Study puts spin into quantum technologies

A team of international scientists investigating how to control the spin of atom-like impurities in 2D materials have observed the dependence of the atom’s energy on an external magnetic field for the first time. The results of the study, published in Nature Materials, will be of interest to both academic and industry research groups working on … Read more Study puts spin into quantum technologies

Watching magnetic nano ‘tornadoes’ in 3D

The team, from the Universities of Cambridge and Glasgow in the UK and ETH Zurich and the Paul Scherrer Institute in Switzerland, used their technique to observe how the magnetisation behaves, the first time this has been done in three dimensions. The technique, called time-resolved magnetic laminography, could be used to understand and control the … Read more Watching magnetic nano ‘tornadoes’ in 3D

We must prioritise the protection of ecosystems

Prioritising and tracking the protection of countries’ ecosystems – from wetlands to reefs, forests and more – is critical to protecting Earth’s biodiversity. That’s the plea from The University of Queensland and the Wildlife Conservation Society’s Professor James Watson, as policy makers from 190 nations prepare to meet in Rome next week to develop the … Read more We must prioritise the protection of ecosystems

Ancient plant foods discovered in Arnhem Land

Australia’s first plant foods – eaten by early populations 65,000 years ago – have been discovered in Arnhem Land. Preserved as pieces of charcoal, the morsels were recovered from the debris of ancient cooking hearths at the Madjedbebe archaeological site, on Mirarr country in northern Australia. University of Queensland archaeobotanist Anna Florin said a team … Read more Ancient plant foods discovered in Arnhem Land

Fish in the Sahara? Yes, in the early Holocene

Catfish and tilapia make up many of the animal remains uncovered in the Saharan environment of the Takarkori rock shelter in southwestern Libya, according to a study published February 19, 2020 in the open-access journal PLOS ONE by Wim Van Neer from the the Natural History Museum in Belgium, Belgium and Savino di Lernia, Sapienza University of … Read more Fish in the Sahara? Yes, in the early Holocene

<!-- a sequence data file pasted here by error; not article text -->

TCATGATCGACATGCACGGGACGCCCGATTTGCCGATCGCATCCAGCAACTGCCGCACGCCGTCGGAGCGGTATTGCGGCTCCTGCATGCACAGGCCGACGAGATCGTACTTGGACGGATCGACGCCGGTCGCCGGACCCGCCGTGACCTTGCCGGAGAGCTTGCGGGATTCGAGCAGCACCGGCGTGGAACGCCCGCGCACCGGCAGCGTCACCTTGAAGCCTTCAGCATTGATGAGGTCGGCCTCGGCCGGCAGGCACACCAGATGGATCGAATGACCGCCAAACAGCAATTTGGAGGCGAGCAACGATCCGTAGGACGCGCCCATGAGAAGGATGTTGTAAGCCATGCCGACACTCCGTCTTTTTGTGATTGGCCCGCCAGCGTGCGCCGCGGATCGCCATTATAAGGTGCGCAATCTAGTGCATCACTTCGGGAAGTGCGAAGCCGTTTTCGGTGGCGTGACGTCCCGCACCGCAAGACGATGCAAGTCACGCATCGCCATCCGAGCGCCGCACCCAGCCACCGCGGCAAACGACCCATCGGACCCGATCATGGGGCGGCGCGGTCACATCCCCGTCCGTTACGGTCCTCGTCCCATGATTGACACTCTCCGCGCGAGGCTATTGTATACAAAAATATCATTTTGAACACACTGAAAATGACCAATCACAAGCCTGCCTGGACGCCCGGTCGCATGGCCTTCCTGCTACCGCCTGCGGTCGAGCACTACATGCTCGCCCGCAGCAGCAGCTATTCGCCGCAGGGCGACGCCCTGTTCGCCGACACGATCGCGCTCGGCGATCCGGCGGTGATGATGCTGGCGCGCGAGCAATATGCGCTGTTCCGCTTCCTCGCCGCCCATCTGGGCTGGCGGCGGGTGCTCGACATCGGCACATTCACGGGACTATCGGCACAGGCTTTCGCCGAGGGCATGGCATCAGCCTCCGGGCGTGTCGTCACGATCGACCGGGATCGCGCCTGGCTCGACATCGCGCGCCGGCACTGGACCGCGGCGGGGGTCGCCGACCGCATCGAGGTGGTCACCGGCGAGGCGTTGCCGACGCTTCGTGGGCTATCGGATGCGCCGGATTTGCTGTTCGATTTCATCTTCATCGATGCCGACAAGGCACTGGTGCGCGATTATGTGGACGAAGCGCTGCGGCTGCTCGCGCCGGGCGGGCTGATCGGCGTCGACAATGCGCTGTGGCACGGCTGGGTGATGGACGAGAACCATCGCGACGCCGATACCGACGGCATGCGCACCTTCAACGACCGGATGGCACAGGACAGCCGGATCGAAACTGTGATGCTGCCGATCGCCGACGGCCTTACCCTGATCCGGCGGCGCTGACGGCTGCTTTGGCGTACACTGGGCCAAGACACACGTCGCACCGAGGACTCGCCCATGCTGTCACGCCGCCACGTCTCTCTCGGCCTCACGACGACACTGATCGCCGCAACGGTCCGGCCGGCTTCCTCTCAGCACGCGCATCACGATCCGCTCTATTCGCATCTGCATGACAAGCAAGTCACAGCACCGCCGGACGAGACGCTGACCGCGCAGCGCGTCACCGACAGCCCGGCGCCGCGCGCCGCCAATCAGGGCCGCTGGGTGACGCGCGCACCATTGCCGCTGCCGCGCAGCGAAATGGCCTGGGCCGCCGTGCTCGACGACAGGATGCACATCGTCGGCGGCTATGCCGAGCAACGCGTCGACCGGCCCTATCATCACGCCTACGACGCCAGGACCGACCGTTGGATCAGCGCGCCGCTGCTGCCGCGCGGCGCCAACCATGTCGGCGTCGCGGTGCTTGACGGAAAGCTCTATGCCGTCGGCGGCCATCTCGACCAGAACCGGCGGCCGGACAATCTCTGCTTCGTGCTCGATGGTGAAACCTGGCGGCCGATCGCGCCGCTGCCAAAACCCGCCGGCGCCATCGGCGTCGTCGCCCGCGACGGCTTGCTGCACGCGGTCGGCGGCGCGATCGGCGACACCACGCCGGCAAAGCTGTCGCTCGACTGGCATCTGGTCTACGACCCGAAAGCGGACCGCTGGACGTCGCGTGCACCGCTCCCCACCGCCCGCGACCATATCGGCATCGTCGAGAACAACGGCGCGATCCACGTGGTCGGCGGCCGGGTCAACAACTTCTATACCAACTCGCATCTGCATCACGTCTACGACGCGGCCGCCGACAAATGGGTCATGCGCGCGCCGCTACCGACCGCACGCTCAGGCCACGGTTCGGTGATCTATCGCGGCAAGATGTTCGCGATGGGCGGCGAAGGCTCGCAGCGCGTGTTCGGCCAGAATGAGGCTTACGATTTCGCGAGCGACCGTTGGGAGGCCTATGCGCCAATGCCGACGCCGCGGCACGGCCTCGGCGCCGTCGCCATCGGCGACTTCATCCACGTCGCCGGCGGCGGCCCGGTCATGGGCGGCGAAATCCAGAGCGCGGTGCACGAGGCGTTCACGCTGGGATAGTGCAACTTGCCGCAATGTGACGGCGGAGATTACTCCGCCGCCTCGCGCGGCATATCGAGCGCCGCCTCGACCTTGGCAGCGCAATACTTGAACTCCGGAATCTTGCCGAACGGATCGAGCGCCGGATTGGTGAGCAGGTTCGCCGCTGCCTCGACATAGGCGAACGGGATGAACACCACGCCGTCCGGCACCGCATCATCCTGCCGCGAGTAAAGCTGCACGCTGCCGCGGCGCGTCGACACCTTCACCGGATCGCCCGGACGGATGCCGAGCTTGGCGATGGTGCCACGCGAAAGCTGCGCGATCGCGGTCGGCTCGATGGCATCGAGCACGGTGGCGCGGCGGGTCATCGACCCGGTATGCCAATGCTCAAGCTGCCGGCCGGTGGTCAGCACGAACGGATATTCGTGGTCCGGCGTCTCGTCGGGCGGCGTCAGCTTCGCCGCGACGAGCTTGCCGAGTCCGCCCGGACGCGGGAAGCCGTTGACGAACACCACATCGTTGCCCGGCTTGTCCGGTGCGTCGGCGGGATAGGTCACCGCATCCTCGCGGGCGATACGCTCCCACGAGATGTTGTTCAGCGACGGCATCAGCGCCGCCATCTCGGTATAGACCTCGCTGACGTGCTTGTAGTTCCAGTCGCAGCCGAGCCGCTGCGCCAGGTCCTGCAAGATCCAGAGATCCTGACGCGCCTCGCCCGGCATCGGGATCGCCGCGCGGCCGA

Improving assessments of an endangered lion population in India

An alternative method for monitoring endangered lions in India could improve estimates of their abundance and help inform conservation policy and management decisions. Keshab Gogoi and colleagues at the Wildlife Institute of India present their findings in the open-access journal PLOS ONE on February 19, 2020. Conservation practices have enabled Asiatic lions to recover from a population … Read more Improving assessments of an endangered lion population in India

Global relationships that determine bird diversity on islands uncovered

The study, a collection of molecular data from bird species found across 41 oceanic archipelagos, reveals how the area and isolation of islands are key to determining the diversity of species they contain. It is known that biodiversity is unevenly distributed across the planet. But why do some islands such as the Galápagos and Hawaii … Read more Global relationships that determine bird diversity on islands uncovered

Sweet beaks: What Galapagos finches and marine bacteria have in common

The variety of finch species on the remote Galapagos Islands is the most prominent example for Charles Darwin’s and Alfred R. Wallace’s theory of evolution through natural selection. Galapagos finch species have developed distinct beak sizes and shapes and thereby have adapted to different food sources. This exemplifies how even closely related species can effectively … Read more Sweet beaks: What Galapagos finches and marine bacteria have in common

What birdsong tells us about brain cells and learning

Most scientists who study the brain believe that memories are stored through networks of synapses, or connections that form between neurons. Learning takes place as neurons form new connections and strengthen or weaken existing ones, giving the brain its so-called synaptic plasticity. There is growing evidence, however, that the intrinsic, built-in properties of the cells … Read more What birdsong tells us about brain cells and learning

Ancient gut microbiomes shed light on human evolution

The microbiome of our ancestors might have been more important for human evolution than previously thought, according to a new study published in Frontiers in Ecology and Evolution. An adaptive gut microbiome could have been critical for human dispersal, allowing our ancestors to survive in new geographic areas. “In this paper, we begin to consider what … Read more Ancient gut microbiomes shed light on human evolution